One of those charmed was Ken Mills, who took one of Houston’s workshops in 2003.
Mills co-founded a Columbus, Ohio-based video production company—Mills James Productions—that grew to 170 employees. He saw a TV opportunity in Houston’s workshops.
“I was impressed with him and thought this might be a course a lot of people would be interested in,” said Mills, who now serves as president emeritus and chairman of Mills James. “It came down to his personality and his way of communicating that was compelling. Scott is a very smart guy and he knows how to convey these lessons.”
Despite his intelligence, Houston was never pompous or condescending. “He had the patience of a saint,” Mills said. “And he was always quick with a joke. His use of humor is brilliant.”
Mills approached Houston with his idea to create a TV show.
“A TV show—what performer wouldn’t jump at that?” Houston said.
Mills and Houston produced a pledge special for PBS later in 2003. The show successfully helped PBS stations generate memberships and raise money. It also led to the regular production of “The Piano Guy.”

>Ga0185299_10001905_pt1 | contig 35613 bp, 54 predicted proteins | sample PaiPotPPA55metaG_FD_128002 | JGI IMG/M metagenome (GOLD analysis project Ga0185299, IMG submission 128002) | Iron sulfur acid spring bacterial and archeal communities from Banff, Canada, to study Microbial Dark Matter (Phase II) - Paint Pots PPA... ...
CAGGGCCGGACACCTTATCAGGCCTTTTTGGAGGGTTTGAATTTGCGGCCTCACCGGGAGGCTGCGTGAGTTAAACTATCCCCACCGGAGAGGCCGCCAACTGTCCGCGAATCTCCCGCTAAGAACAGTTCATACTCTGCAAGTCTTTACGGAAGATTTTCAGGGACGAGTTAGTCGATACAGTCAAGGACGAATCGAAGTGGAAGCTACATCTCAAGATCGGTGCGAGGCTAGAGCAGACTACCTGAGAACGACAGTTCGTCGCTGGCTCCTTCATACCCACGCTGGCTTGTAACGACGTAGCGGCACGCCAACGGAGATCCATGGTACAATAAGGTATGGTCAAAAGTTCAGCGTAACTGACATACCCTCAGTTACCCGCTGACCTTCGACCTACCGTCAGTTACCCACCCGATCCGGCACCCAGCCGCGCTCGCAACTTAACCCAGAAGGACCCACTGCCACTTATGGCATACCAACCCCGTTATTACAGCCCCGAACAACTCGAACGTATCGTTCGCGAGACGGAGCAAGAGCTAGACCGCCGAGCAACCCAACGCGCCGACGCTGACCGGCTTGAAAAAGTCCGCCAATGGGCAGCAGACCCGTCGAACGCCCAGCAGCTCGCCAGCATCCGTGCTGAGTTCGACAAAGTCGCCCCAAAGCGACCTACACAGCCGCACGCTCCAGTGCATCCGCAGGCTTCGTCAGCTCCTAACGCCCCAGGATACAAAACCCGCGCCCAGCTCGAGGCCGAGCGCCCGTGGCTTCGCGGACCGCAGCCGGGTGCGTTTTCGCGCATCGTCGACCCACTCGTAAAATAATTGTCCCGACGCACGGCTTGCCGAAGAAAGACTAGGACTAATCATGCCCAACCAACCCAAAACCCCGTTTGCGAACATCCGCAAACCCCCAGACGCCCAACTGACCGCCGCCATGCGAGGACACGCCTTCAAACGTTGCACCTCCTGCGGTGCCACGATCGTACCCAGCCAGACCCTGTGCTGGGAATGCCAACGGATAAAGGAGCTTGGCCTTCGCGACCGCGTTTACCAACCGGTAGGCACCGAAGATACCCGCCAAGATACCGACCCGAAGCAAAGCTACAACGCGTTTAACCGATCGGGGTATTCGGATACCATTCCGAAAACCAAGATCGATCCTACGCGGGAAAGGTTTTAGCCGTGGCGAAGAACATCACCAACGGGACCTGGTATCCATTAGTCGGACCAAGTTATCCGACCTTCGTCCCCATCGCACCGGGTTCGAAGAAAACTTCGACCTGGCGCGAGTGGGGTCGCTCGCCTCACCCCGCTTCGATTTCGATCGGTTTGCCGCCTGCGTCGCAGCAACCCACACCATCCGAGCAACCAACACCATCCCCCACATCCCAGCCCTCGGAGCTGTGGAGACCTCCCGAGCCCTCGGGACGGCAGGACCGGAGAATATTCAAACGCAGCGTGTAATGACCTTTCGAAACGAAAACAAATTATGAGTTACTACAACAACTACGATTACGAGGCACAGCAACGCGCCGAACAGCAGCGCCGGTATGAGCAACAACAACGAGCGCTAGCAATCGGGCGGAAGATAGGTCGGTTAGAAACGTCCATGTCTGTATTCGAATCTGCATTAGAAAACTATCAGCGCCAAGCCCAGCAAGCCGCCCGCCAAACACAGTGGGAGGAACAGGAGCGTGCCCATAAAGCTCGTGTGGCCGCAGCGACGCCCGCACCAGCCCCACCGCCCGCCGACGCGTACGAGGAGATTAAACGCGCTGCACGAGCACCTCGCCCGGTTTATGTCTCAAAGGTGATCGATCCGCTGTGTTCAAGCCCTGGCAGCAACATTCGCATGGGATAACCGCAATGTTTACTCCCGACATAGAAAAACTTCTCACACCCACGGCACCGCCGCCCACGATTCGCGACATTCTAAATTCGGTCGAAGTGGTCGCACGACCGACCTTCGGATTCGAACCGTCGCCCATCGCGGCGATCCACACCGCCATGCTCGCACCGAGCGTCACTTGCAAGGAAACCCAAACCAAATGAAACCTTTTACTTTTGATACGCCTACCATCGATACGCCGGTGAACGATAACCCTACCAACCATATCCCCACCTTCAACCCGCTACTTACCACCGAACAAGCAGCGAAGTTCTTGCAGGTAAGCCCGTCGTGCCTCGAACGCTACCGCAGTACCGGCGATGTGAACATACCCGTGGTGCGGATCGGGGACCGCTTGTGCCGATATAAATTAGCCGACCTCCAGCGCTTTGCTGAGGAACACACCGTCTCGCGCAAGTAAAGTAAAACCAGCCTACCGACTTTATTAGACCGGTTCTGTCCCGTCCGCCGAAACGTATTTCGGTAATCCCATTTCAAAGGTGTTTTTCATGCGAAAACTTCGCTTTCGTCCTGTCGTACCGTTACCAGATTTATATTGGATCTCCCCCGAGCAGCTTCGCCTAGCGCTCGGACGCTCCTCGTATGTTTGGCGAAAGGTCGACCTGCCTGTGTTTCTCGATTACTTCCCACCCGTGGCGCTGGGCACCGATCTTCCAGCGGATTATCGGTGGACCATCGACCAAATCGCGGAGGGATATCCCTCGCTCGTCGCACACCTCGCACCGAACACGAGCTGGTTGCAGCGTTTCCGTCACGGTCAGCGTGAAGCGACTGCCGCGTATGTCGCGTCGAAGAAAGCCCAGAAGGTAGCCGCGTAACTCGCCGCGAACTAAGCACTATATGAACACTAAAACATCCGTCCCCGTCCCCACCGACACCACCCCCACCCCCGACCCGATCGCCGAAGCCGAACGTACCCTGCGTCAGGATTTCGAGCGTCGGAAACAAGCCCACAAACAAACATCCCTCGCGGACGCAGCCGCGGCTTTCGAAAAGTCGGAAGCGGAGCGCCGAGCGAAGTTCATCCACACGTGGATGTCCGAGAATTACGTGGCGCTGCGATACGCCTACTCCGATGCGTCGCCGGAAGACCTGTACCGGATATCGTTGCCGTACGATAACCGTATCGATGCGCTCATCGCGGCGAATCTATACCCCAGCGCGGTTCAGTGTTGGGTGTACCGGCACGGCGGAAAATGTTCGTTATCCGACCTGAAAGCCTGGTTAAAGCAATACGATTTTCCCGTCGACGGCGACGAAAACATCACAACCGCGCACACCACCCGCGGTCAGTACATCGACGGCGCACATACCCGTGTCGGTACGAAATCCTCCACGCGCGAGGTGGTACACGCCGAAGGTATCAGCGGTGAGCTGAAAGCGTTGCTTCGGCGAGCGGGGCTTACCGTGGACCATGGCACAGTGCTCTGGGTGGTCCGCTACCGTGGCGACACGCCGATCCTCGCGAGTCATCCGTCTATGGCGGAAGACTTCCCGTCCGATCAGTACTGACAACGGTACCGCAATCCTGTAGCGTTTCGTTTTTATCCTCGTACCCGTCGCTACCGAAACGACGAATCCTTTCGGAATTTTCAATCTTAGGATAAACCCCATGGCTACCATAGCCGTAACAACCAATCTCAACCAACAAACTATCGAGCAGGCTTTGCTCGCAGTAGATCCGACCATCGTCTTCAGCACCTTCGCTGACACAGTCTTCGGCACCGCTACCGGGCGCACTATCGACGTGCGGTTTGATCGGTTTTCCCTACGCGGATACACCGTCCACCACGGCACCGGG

Over nine years, Mills and Houston co-produced 182 episodes of “The Piano Guy,” which aired in 90% of U.S. homes. In 2012, Houston took his hands off the keys—and the show ended its run.
“I had nothing else to say. I had described the C chord in as many ways as I could,” Houston said. “We had taught and played every tune everyone wanted to hear. I was definitely proud of the show, but I said, ‘That’s all folks.’”
Despite the show’s popularity, Houston said, it was a grind finding sponsors.
“It was difficult to break even doing the shows, but from a business standpoint, it was a fantastic brand-building exercise,” he said.
Meanwhile, the emergence of online video was giving birth to what Houston calls his “magnum opus.”
While doing the TV show, Houston had produced some instructional DVDs and was “making a modest amount of money” selling them, he said, but “there was no way for students to get feedback.”
Piano in a Flash combines the best of live and recorded lessons, Houston said.